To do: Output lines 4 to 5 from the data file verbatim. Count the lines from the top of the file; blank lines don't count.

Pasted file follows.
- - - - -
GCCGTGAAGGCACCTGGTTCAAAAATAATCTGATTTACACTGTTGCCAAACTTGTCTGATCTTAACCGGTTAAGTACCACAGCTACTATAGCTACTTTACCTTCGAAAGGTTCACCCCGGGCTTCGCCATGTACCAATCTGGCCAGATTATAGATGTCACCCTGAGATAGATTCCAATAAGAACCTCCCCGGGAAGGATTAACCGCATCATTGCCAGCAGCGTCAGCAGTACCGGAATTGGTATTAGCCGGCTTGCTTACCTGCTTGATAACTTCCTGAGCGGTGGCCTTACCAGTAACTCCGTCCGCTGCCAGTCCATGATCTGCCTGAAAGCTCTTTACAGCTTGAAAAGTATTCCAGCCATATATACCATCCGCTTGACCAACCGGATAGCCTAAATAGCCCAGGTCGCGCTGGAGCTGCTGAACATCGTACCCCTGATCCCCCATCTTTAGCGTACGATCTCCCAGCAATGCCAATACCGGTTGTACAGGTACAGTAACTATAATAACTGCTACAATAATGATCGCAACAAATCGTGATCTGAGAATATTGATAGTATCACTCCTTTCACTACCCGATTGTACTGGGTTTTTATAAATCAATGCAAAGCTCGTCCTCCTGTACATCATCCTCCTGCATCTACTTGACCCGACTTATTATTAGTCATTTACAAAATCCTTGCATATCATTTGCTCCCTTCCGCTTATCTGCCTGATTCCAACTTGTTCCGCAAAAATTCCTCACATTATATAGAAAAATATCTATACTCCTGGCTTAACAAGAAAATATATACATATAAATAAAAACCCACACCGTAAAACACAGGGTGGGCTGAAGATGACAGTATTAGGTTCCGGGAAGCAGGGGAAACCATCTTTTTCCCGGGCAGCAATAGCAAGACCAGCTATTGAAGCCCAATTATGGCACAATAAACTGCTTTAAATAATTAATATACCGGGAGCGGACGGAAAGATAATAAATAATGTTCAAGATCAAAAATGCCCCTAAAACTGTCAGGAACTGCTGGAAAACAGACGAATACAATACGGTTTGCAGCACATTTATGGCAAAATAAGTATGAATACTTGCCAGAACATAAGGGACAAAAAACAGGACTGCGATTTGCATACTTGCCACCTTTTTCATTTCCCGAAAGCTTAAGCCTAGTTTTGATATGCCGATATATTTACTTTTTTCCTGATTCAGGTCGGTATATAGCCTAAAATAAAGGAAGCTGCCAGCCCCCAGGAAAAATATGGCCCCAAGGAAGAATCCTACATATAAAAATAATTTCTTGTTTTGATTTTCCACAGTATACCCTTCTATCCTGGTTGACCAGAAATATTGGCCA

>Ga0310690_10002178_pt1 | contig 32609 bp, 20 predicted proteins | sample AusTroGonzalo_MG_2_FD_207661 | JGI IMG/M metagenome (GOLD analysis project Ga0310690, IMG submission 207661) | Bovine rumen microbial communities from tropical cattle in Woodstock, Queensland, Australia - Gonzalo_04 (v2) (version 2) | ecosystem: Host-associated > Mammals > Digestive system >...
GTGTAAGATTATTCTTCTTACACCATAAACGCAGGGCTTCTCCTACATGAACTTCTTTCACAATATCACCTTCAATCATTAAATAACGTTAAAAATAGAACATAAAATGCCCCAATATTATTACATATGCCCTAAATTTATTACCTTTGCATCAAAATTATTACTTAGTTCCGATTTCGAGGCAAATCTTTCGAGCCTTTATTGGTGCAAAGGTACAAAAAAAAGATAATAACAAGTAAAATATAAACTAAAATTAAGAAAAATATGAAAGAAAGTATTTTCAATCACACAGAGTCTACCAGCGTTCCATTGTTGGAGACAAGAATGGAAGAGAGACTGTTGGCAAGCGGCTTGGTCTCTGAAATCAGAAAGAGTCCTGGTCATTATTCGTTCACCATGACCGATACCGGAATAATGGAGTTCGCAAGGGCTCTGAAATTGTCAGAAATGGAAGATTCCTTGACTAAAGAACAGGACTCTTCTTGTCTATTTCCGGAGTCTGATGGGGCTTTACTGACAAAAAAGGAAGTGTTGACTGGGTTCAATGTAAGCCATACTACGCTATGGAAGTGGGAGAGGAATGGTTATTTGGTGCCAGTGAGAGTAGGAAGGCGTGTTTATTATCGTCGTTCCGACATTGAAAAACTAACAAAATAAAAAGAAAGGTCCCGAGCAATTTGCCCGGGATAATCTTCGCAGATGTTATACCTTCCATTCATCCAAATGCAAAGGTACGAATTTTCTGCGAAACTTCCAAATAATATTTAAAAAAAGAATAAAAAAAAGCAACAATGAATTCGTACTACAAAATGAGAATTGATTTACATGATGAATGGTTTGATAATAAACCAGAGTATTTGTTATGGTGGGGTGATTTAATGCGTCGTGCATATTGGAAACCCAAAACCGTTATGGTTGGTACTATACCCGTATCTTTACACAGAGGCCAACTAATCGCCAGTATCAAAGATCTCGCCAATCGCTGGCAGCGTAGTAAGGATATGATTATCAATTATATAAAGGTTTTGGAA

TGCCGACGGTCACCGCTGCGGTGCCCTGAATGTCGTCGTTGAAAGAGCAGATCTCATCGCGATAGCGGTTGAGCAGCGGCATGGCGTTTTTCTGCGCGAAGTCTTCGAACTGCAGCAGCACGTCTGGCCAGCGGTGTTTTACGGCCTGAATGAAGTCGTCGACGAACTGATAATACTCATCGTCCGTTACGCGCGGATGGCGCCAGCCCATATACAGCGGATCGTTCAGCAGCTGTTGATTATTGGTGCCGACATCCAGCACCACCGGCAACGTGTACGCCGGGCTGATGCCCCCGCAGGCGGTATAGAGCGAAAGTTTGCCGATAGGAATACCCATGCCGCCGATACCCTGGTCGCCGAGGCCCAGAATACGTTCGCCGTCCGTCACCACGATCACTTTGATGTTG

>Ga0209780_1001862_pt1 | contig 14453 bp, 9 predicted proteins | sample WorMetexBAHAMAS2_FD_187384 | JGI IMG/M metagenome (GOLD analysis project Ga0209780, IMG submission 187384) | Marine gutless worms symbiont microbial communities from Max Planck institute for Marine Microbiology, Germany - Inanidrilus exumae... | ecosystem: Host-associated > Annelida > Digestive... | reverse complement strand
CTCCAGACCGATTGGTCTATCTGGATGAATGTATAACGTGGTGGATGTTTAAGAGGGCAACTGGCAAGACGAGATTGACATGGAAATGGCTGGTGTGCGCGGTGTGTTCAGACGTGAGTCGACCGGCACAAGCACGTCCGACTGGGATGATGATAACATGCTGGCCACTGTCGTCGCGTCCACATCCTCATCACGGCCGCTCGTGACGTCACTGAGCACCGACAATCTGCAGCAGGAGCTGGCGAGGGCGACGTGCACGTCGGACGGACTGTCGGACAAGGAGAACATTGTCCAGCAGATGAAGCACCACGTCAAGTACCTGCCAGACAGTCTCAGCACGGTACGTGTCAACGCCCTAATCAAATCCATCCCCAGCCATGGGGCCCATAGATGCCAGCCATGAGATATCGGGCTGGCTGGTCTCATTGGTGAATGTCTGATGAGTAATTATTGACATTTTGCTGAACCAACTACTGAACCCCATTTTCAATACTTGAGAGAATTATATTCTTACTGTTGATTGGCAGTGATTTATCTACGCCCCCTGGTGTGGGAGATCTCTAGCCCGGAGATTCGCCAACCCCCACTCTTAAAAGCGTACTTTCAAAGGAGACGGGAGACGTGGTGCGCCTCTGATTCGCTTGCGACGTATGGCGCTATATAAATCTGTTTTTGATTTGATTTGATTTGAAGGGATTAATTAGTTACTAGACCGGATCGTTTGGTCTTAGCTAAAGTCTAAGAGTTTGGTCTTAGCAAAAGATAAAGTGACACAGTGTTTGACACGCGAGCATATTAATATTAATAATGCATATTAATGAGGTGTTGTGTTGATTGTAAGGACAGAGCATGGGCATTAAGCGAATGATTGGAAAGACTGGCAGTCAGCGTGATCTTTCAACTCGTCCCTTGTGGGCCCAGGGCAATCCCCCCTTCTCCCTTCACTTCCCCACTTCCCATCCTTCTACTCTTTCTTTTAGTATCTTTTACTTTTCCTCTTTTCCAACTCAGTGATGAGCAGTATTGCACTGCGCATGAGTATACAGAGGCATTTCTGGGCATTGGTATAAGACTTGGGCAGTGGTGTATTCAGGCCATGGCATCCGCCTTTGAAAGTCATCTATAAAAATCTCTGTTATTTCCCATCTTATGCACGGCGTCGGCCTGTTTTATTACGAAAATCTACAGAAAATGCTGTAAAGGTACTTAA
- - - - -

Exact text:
TGCCGACGGTCACCGCTGCGGTGCCCTGAATGTCGTCGTTGAAAGAGCAGATCTCATCGCGATAGCGGTTGAGCAGCGGCATGGCGTTTTTCTGCGCGAAGTCTTCGAACTGCAGCAGCACGTCTGGCCAGCGGTGTTTTACGGCCTGAATGAAGTCGTCGACGAACTGATAATACTCATCGTCCGTTACGCGCGGATGGCGCCAGCCCATATACAGCGGATCGTTCAGCAGCTGTTGATTATTGGTGCCGACATCCAGCACCACCGGCAACGTGTACGCCGGGCTGATGCCCCCGCAGGCGGTATAGAGCGAAAGTTTGCCGATAGGAATACCCATGCCGCCGATACCCTGGTCGCCGAGGCCCAGAATACGTTCGCCGTCCGTCACCACGATCACTTTGATGTTG

>Ga0209780_1001862_pt1 | contig 14453 bp, 9 predicted proteins | sample WorMetexBAHAMAS2_FD_187384 | JGI IMG/M metagenome (GOLD analysis project Ga0209780, IMG submission 187384) | Marine gutless worms symbiont microbial communities from Max Planck institute for Marine Microbiology, Germany - Inanidrilus exumae... | ecosystem: Host-associated > Annelida > Digestive... | reverse complement strand